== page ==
And education, education, education. The pandemic’s impacts have been widely discussed related to learning loss and social and emotional challenges. And achievement gaps persist.
So here is my overall concern. If we do not improve our education outcomes, if we do not address housing needs, if we do not tackle the unprecedented mental health and substance abuse challenges, and if we continue to leave populations behind, we are at great risk of not having an adequate workforce in the future.
And speaking of the workforce, we know it is a big issue. For example, there are four professions that are the backbone of communities and always have been — teachers, nurses, police and fire. There are real shortages in all of these for many reasons, including respect for the profession, fair compensation and better working conditions. We need to figure this out or there will be a reduction in our quality of life!
Some ideas for going forward.
Regarding health and health care, we need more rational and cohesive oversight of health care in the state while also addressing the social determinants of health. I am encouraged that the two new hospital CEOs at Lifespan and Care New England — working along with the Deans of the Brown Medical School and School of Public Health — have agreed to collaborate on research, in aggregate, which will benefit the state of Rhode Island. I would also ask, though, that they collaborate on addressing the shortage of primary care and pediatric care doctors and the often-mentioned behavioral health emergency that would benefit the people in the state of Rhode Island.
Regarding K-12 education, in addition to enhanced out-of-school time programs that can supplement the important work in the classroom, our long-term planning committee has advocated to state leaders to address the teacher workforce, the state funding formula, increased professional development for educators, address unfunded mandates and amending the state constitution to ensure the right to an education for all students.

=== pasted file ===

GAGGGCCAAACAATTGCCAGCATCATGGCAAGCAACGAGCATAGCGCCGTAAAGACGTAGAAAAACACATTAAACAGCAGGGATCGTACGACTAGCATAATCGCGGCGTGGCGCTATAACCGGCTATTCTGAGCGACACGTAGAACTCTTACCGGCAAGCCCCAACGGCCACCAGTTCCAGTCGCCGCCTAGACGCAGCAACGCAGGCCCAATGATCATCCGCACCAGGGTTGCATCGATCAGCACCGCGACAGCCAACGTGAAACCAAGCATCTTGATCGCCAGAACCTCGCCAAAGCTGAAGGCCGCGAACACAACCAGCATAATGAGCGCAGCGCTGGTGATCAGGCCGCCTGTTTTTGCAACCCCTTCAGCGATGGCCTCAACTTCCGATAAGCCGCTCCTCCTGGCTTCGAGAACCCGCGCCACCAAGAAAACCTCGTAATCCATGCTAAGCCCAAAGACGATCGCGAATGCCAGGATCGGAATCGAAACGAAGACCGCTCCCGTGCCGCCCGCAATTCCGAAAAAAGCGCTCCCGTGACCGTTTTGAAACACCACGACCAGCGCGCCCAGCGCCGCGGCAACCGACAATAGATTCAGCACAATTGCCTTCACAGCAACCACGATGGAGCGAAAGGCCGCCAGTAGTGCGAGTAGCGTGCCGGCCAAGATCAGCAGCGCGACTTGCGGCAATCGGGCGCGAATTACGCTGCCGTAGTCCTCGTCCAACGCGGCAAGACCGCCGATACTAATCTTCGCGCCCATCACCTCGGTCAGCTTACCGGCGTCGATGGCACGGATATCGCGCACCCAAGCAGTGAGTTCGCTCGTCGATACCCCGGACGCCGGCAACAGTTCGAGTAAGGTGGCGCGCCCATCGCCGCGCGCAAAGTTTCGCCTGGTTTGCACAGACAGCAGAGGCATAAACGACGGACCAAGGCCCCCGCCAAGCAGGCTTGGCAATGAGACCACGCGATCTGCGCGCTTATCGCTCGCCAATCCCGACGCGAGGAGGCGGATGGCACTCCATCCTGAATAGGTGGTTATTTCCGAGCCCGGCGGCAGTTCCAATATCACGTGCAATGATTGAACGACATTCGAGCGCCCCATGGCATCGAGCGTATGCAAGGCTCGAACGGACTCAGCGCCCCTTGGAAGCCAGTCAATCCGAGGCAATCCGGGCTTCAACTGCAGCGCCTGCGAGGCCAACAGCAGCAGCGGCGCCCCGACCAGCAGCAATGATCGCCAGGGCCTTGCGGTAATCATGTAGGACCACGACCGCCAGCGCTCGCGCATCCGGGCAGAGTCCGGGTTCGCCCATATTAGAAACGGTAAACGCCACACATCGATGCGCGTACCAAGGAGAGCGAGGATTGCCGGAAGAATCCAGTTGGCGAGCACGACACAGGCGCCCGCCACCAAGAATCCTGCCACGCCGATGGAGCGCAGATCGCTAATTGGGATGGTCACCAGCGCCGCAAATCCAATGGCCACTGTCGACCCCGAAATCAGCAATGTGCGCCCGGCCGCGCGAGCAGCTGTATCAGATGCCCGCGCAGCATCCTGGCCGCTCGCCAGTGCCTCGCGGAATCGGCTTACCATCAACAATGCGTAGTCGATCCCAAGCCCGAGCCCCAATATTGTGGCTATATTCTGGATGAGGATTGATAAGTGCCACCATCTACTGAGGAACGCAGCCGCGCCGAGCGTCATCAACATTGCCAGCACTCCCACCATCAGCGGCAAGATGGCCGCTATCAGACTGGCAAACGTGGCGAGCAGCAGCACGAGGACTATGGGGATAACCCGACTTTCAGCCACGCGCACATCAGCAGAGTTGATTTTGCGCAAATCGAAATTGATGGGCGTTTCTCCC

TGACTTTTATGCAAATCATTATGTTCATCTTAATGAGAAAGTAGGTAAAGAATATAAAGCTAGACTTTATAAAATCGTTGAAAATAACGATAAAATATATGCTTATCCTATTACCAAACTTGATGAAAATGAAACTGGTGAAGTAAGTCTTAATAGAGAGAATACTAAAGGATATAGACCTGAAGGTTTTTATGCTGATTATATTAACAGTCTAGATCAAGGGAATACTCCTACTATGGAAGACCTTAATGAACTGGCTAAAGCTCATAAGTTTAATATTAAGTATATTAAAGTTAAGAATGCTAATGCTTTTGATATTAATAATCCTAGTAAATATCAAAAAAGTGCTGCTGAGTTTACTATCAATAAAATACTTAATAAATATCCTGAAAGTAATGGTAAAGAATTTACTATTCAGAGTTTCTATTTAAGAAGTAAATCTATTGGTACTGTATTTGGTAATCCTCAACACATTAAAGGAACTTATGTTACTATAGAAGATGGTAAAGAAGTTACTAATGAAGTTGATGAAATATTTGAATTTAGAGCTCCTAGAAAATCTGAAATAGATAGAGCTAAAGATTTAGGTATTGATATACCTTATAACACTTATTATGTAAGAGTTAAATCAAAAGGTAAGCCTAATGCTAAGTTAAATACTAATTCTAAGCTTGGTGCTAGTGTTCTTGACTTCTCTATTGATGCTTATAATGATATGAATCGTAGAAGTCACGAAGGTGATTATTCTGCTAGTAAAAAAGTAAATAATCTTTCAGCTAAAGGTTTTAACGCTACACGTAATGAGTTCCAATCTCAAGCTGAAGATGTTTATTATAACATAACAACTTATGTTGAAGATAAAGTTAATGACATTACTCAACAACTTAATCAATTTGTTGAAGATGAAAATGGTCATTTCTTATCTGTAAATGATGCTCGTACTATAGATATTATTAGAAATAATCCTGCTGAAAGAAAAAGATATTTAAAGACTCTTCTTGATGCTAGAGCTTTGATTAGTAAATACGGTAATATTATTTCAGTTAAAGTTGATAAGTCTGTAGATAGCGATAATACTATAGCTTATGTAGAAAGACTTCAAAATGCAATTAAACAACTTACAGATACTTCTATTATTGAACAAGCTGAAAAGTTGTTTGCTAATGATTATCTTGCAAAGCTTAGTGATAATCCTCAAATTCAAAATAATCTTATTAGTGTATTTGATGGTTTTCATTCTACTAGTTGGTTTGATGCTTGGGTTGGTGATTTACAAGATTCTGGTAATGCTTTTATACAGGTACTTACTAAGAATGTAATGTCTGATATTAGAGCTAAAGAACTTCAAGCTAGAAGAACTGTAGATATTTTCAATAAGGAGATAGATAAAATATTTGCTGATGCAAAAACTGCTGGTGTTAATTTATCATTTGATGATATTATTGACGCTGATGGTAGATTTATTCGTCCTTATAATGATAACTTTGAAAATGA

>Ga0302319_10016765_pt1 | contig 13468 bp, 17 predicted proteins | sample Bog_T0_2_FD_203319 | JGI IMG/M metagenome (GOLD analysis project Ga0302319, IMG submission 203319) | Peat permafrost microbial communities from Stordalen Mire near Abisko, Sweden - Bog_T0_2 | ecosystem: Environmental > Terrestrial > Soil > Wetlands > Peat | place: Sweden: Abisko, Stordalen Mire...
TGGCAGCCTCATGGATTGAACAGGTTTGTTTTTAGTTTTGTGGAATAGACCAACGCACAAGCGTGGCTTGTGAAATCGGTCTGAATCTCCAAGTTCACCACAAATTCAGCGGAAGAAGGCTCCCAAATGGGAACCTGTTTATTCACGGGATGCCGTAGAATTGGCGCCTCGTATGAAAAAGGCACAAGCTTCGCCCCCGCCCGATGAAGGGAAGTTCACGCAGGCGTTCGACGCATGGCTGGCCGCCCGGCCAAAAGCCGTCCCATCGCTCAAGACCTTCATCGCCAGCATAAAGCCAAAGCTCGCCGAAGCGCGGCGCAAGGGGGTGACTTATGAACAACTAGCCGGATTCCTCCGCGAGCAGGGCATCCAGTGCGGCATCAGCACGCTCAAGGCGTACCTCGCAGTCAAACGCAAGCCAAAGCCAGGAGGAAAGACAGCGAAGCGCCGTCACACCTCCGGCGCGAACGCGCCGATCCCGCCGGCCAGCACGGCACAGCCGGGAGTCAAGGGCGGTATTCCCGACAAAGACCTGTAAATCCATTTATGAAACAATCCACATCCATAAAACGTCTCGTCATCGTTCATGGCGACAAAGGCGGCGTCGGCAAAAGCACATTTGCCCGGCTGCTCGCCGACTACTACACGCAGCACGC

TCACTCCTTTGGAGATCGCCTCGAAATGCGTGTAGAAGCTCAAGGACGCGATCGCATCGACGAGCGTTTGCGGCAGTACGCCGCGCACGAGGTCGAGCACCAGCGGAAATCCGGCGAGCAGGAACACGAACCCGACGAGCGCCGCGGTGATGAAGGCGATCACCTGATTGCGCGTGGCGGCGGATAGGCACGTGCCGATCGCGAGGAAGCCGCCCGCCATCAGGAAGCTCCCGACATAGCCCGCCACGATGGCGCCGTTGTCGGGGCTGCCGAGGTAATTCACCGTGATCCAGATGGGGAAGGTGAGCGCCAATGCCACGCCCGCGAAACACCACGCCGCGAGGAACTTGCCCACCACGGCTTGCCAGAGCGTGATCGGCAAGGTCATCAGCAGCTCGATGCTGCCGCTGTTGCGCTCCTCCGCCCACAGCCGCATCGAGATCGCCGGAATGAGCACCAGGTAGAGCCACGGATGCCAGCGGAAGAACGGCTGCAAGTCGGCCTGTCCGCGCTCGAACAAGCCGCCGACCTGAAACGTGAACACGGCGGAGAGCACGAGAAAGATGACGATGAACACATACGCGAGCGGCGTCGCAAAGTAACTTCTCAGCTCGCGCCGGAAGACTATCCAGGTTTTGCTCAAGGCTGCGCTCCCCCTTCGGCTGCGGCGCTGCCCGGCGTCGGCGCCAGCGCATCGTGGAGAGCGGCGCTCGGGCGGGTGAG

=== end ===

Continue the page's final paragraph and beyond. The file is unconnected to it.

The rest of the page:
And here is a new idea. Sixty-seven percent of those students who take the RICAS test are below grade level reading proficiency! That means approximately 50,000+ students have some significant reading challenges. That is a big number, especially if that is your future workforce. I would suggest for consideration that we focus and pull out all the stops to get each student in Rhode Island reading at or above grade level in three years. Leveraging tutoring, technology, support from all of our institutions of higher education to encourage, allow, or require college students to help K-12 students in the classroom, to call on the business community to champion and participate with employees regularly volunteering to help in the classroom or after school, engage parents and guardians where possible including with Multi-Language-Learners. We could do this, and not at the expense of every other part of the learning experience. Now, imagine if RI was the only state in the country with 100% of students all reading at grade level and all graduating with this basic proficiency!
And more about housing. It is production, production, production. We need new units; homes and apartments, smaller lots and more density where appropriate, intentional and swift reuse of properties both government and institutional, creative building options to control costs, wrap around services and supportive housing to address homelessness. So, let’s locate, negotiate, accelerate and build units with transparency and accountability. The old Chinese proverb says, ”the best time to plant a tree was 20 years ago. The second best time is now.”